Humans have certainly evolved to survive on a wide range of foods and diets, which is why, as a species, we have managed to live in virtually every climate and geographic corner of this planet.
Nevertheless, nutrition science has taught us much about how exactly certain foods or nutrients affect metabolism in ways that other foods may not.
One food that may not have yet received the attention it deserves in this regard are pulses, incidently a staple of many traditional diets – for e.g. in India, no meal is complete without a ‘dal’ dish – in fact, ‘dal-roti’ is a widely accepted colloquial term for ‘food’.
It also turns out that pulses are one of Canada’s major ‘cash crops’ (who would have guessed?).
For readers wanting to learn more about the potential health benefits of eating pulses, I wish to point you to a recent review article by Christopher Marinangeli and Peter Jones from the Richardson Centre for Functional Foods and Nutraceuticals, Winnipeg, Manitoba, published in the British Journal of Nutrition.
The paper deals in depth with the effect of pulse grains on energy expenditure, substrate oxidation, body composition, fat deposition and satiety.
These effects are mediated by a wide range of known components of pulse grains, including pulse-derived fibre and resistant starch, have been shown to alter energy expenditure, substrate trafficking and fat oxidation as well as visceral adipose deposition. The high content of amino acids like arginine and glutamine may produce thermogenic effects. Finally, evidence suggests that pulse-derived fibres, trypsin inhibitors and lectins may reduce food intake by inducing satiety via facilitating and prolonging cholecystokinin secretion.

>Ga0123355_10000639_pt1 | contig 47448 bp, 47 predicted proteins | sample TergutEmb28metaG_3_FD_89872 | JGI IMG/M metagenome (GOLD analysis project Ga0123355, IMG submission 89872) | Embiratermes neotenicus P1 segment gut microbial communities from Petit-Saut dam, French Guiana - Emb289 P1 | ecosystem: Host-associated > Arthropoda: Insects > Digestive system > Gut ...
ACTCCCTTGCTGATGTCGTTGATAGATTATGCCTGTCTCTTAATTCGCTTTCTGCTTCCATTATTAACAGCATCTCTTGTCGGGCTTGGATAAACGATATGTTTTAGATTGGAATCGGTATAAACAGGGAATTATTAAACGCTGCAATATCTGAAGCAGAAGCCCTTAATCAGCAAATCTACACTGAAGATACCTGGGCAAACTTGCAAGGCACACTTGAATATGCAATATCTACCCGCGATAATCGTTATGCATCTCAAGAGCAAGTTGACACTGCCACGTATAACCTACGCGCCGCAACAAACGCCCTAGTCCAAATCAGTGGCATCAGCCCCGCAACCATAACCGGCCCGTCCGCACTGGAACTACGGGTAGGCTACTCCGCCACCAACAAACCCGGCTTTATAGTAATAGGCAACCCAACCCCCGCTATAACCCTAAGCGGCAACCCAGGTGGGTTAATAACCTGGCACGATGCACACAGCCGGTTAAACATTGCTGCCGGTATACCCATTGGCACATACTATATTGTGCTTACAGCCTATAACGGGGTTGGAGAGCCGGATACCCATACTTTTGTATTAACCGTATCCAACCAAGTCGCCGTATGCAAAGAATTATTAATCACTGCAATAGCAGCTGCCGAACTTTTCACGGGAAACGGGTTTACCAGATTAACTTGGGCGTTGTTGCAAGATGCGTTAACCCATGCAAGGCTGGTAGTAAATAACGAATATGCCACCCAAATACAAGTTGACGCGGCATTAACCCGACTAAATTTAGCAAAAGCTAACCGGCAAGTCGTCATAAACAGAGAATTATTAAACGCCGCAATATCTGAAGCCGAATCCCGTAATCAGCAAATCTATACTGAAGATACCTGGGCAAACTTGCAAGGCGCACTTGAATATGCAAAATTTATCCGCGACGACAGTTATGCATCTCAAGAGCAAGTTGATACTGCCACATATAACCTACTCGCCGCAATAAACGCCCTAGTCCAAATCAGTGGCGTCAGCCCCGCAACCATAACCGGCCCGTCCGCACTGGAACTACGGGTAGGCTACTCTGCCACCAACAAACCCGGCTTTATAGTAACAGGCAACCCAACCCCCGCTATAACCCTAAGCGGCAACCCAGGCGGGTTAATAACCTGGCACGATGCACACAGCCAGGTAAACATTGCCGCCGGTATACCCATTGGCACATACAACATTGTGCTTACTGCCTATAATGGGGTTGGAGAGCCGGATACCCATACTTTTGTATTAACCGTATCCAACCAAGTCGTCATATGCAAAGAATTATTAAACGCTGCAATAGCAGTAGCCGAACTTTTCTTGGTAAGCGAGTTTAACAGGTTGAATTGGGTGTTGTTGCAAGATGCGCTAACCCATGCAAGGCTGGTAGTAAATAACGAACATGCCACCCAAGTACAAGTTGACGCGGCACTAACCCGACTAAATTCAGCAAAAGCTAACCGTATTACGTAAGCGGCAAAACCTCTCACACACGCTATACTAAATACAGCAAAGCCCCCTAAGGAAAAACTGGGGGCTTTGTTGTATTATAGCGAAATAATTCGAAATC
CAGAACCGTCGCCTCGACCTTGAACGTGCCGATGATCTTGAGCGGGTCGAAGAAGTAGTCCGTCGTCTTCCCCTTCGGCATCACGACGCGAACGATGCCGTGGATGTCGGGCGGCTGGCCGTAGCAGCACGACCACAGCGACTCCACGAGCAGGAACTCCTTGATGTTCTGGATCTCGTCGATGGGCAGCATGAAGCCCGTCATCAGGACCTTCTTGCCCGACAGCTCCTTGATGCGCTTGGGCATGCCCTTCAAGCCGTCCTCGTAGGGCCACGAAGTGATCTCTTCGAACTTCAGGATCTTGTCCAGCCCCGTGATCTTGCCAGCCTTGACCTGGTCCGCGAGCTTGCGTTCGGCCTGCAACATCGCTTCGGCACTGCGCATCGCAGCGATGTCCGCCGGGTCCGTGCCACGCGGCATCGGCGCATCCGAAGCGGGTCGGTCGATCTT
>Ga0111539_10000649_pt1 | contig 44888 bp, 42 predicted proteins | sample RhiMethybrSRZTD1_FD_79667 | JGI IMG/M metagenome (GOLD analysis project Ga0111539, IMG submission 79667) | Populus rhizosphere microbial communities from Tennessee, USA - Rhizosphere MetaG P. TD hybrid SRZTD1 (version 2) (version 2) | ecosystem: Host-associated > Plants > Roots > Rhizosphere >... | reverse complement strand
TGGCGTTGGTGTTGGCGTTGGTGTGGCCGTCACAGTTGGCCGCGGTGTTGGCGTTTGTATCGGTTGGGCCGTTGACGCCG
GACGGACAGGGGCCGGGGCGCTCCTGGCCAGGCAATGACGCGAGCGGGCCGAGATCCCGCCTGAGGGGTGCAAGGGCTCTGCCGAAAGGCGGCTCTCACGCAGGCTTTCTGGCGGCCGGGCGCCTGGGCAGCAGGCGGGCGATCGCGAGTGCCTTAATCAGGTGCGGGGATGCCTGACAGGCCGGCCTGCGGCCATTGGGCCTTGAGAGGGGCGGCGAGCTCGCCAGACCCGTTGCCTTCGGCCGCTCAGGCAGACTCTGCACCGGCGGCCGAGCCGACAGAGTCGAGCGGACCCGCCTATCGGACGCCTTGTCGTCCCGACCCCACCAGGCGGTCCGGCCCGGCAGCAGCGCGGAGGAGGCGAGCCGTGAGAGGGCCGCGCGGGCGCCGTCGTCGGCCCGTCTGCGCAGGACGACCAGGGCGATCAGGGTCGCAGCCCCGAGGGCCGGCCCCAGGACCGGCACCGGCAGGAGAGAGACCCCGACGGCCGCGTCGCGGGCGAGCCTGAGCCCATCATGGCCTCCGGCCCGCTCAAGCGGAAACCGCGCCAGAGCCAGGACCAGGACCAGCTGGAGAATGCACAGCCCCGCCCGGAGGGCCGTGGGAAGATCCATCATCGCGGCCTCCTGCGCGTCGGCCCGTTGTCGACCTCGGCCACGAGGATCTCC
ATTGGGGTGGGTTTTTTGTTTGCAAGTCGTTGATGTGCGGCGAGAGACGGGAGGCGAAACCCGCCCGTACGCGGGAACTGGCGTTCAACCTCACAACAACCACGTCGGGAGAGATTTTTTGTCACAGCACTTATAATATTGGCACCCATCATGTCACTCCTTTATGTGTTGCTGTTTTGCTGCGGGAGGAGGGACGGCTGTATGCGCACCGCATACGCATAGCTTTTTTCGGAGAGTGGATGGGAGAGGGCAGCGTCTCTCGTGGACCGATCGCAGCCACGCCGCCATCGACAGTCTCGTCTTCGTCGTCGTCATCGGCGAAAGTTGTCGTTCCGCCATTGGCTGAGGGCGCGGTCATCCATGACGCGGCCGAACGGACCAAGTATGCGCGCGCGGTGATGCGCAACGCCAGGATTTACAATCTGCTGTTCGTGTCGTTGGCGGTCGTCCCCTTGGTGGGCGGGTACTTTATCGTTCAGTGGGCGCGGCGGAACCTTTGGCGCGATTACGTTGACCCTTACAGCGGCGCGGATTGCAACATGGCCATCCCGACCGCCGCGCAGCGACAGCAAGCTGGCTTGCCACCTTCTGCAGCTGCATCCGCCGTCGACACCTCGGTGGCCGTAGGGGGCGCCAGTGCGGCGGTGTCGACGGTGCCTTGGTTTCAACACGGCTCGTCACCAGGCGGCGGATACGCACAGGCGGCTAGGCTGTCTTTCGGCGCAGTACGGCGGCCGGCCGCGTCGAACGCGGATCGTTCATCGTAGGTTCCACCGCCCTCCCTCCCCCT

However, the authors also point out that many of these effects have so far only been demonstrated in rather small experimental (efficacy) studies with notably few high-quality mechanistic studies, not to mention the lack of clinical ‘feeding’ studies.
Nevertheless, pulse grains may represent an understudied nutrient and energy source that could potentially assist both in the prevention and management of obesity.
Even before such data is available I would not be surprised to see pulses declared as the next ‘super foods’ and supplement stores peddling ‘pulse extracts’ for their putative (and probably widely overblown) health benefits.
On a personal note however, I am all for pulse grains and can personally attest to the satiety enhancing impact of adding pulses to my diet.
Marinangeli CP, & Jones PJ (2012). Pulse grain consumption and obesity: effects on energy expenditure, substrate oxidation, body composition, fat deposition and satiety. The British journal of nutrition, 108 (S1) PMID: 22916815